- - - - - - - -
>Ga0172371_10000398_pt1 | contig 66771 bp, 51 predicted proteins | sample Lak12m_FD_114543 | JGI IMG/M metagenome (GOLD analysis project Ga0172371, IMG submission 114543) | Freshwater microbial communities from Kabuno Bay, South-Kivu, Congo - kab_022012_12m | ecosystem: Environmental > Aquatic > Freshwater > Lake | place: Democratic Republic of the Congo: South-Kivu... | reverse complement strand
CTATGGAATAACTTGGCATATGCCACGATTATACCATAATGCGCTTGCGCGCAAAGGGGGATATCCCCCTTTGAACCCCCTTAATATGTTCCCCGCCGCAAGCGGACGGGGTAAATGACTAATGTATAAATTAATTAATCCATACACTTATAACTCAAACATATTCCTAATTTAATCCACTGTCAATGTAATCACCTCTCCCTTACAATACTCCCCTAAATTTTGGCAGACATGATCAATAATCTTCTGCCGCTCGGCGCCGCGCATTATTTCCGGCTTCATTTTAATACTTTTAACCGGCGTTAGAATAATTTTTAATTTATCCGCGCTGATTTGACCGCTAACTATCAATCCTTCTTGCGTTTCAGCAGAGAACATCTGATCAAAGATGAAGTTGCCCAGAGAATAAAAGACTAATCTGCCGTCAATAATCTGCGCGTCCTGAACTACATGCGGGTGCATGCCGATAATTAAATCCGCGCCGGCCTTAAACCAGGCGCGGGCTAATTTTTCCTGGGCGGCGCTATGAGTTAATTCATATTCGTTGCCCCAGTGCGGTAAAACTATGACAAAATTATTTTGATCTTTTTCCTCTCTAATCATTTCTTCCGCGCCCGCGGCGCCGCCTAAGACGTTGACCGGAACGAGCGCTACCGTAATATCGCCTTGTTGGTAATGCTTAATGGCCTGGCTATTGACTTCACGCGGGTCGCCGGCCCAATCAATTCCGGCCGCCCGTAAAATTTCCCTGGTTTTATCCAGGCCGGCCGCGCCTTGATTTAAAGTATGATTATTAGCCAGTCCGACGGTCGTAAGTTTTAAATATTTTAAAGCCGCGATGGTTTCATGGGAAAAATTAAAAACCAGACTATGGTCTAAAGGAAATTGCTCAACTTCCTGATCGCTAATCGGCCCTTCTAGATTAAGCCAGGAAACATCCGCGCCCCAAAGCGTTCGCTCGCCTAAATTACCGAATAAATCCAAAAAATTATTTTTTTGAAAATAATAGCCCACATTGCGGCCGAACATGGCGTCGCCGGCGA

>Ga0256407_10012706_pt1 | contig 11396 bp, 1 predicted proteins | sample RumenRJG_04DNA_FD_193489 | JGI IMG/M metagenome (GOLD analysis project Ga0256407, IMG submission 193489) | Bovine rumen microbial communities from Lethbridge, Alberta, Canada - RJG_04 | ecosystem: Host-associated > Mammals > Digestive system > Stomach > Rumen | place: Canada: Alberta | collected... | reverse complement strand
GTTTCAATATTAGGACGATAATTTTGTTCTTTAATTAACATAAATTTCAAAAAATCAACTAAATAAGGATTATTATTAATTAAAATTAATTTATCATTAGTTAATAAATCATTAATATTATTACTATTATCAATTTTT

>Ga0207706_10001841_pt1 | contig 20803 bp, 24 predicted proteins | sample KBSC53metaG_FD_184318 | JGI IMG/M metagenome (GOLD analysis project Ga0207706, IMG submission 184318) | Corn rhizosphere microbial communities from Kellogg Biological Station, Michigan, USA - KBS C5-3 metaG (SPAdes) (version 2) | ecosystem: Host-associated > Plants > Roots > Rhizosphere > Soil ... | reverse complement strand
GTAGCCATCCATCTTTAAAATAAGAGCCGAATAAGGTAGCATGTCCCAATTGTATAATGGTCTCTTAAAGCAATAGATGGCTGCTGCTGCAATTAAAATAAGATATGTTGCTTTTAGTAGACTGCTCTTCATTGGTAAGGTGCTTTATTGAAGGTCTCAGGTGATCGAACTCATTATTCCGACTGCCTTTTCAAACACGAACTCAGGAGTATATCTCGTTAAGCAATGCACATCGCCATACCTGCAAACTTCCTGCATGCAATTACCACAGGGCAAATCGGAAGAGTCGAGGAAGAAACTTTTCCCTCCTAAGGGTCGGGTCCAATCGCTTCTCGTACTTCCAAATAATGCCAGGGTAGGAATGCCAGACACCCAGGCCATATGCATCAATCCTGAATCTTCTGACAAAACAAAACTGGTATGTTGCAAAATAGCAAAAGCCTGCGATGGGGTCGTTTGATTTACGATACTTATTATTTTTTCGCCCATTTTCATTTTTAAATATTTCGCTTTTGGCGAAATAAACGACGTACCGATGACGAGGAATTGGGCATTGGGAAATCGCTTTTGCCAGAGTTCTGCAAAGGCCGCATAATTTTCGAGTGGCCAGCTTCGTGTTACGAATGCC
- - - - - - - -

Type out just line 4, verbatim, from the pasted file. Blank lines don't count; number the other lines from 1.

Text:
GTTTCAATATTAGGACGATAATTTTGTTCTTTAATTAACATAAATTTCAAAAAATCAACTAAATAAGGATTATTATTAATTAAAATTAATTTATCATTAGTTAATAAATCATTAATATTATTACTATTATCAATTTTT